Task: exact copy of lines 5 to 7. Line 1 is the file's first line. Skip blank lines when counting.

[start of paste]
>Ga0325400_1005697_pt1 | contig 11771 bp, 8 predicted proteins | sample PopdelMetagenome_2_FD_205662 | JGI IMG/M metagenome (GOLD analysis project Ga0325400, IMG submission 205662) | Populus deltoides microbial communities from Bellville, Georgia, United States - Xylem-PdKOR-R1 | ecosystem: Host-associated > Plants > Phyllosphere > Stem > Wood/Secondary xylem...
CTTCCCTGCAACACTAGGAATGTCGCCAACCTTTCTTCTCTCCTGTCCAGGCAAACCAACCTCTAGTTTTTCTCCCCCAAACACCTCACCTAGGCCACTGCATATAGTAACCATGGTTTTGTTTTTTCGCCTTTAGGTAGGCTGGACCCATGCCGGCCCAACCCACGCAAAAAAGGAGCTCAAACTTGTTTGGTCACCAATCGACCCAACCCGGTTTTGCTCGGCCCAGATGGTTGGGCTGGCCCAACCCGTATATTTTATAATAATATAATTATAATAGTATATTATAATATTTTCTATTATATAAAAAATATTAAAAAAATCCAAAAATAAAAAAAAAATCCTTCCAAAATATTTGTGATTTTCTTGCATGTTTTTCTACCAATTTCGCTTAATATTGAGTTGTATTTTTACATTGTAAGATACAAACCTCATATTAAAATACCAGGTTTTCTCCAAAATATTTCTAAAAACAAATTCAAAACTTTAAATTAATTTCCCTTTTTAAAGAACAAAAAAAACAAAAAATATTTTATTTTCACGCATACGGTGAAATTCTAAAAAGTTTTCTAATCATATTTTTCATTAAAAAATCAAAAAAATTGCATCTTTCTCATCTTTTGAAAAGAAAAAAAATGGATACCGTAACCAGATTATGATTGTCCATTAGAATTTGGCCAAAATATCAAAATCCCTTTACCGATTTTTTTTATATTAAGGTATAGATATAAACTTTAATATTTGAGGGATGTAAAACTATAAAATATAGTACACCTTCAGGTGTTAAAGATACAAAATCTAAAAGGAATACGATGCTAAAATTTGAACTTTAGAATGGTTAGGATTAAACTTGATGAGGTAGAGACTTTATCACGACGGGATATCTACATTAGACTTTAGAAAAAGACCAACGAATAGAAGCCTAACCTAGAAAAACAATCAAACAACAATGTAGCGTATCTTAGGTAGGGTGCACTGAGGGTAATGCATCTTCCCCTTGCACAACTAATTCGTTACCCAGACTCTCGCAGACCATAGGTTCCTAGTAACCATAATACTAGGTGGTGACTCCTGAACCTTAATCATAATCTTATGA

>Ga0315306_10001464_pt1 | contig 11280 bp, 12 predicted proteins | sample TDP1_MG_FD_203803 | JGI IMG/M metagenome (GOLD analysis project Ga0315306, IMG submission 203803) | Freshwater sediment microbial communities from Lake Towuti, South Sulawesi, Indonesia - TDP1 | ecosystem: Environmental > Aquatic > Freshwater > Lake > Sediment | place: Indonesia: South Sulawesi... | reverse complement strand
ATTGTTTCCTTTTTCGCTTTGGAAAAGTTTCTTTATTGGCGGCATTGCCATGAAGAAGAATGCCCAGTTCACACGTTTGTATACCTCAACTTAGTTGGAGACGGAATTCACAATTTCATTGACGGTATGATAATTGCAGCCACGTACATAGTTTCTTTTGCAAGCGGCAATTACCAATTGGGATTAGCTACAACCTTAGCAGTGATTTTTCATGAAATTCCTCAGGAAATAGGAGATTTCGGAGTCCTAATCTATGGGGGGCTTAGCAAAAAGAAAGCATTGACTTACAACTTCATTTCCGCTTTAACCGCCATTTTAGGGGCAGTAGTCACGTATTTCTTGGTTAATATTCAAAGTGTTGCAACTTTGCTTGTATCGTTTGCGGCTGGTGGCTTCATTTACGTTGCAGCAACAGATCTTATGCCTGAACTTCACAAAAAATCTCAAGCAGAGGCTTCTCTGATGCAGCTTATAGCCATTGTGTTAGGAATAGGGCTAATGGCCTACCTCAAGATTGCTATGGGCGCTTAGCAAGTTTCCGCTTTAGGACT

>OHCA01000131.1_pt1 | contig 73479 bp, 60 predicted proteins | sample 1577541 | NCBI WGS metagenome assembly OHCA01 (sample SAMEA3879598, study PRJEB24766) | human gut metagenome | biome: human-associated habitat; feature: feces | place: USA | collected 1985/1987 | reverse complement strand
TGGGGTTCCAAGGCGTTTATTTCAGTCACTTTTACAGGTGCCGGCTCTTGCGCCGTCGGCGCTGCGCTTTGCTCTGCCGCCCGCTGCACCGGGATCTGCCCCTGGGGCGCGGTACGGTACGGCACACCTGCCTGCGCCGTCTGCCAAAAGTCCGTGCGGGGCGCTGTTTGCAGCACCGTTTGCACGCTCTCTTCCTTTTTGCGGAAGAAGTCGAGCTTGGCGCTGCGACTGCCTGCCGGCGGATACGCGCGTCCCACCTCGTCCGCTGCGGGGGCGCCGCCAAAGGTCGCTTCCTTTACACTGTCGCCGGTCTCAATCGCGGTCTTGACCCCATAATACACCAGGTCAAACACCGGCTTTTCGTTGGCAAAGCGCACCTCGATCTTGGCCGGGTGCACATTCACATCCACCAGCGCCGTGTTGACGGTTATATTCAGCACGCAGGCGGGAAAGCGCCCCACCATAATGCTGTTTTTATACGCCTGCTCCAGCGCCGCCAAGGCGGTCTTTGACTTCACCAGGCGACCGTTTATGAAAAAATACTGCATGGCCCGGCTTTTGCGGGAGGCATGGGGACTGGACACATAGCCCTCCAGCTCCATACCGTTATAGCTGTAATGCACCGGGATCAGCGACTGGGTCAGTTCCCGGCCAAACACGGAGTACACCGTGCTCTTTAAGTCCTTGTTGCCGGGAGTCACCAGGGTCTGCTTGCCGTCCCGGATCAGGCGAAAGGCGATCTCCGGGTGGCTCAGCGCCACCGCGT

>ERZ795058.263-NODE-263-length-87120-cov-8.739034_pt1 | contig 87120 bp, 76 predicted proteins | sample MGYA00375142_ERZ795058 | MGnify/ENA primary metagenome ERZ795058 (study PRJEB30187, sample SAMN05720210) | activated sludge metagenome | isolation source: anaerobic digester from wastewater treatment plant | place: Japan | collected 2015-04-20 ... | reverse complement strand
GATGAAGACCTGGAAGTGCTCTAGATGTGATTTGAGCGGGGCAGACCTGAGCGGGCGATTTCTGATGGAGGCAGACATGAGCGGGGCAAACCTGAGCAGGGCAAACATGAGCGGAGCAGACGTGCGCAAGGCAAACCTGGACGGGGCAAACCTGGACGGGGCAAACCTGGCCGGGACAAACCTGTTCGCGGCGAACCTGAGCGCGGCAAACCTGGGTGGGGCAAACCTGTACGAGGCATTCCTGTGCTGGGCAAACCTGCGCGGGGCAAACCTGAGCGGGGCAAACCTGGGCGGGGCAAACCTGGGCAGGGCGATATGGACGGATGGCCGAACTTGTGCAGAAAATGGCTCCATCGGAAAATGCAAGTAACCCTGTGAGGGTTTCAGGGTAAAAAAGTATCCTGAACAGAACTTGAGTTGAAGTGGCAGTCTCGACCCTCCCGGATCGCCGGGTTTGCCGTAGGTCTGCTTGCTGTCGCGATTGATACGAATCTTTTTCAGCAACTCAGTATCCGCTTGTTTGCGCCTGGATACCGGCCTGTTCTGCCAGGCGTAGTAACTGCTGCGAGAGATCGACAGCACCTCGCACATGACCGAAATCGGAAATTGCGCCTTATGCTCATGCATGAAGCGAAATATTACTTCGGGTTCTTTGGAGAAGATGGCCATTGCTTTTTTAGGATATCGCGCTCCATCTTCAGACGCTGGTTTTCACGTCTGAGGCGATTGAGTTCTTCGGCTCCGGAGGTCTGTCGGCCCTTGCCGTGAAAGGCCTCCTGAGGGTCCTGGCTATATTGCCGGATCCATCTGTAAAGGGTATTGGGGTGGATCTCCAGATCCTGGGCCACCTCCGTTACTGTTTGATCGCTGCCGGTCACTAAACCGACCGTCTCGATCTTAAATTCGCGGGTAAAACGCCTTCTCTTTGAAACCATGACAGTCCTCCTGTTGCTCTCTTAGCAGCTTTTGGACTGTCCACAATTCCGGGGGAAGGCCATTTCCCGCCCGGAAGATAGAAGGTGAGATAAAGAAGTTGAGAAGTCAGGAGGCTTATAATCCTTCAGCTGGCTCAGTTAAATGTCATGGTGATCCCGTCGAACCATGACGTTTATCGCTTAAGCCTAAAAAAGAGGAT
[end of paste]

>OHCA01000131.1_pt1 | contig 73479 bp, 60 predicted proteins | sample 1577541 | NCBI WGS metagenome assembly OHCA01 (sample SAMEA3879598, study PRJEB24766) | human gut metagenome | biome: human-associated habitat; feature: feces | place: USA | collected 1985/1987 | reverse complement strand
TGGGGTTCCAAGGCGTTTATTTCAGTCACTTTTACAGGTGCCGGCTCTTGCGCCGTCGGCGCTGCGCTTTGCTCTGCCGCCCGCTGCACCGGGATCTGCCCCTGGGGCGCGGTACGGTACGGCACACCTGCCTGCGCCGTCTGCCAAAAGTCCGTGCGGGGCGCTGTTTGCAGCACCGTTTGCACGCTCTCTTCCTTTTTGCGGAAGAAGTCGAGCTTGGCGCTGCGACTGCCTGCCGGCGGATACGCGCGTCCCACCTCGTCCGCTGCGGGGGCGCCGCCAAAGGTCGCTTCCTTTACACTGTCGCCGGTCTCAATCGCGGTCTTGACCCCATAATACACCAGGTCAAACACCGGCTTTTCGTTGGCAAAGCGCACCTCGATCTTGGCCGGGTGCACATTCACATCCACCAGCGCCGTGTTGACGGTTATATTCAGCACGCAGGCGGGAAAGCGCCCCACCATAATGCTGTTTTTATACGCCTGCTCCAGCGCCGCCAAGGCGGTCTTTGACTTCACCAGGCGACCGTTTATGAAAAAATACTGCATGGCCCGGCTTTTGCGGGAGGCATGGGGACTGGACACATAGCCCTCCAGCTCCATACCGTTATAGCTGTAATGCACCGGGATCAGCGACTGGGTCAGTTCCCGGCCAAACACGGAGTACACCGTGCTCTTTAAGTCCTTGTTGCCGGGAGTCACCAGGGTCTGCTTGCCGTCCCGGATCAGGCGAAAGGCGATCTCCGGGTGGCTCAGCGCCACCGCGT

>ERZ795058.263-NODE-263-length-87120-cov-8.739034_pt1 | contig 87120 bp, 76 predicted proteins | sample MGYA00375142_ERZ795058 | MGnify/ENA primary metagenome ERZ795058 (study PRJEB30187, sample SAMN05720210) | activated sludge metagenome | isolation source: anaerobic digester from wastewater treatment plant | place: Japan | collected 2015-04-20 ... | reverse complement strand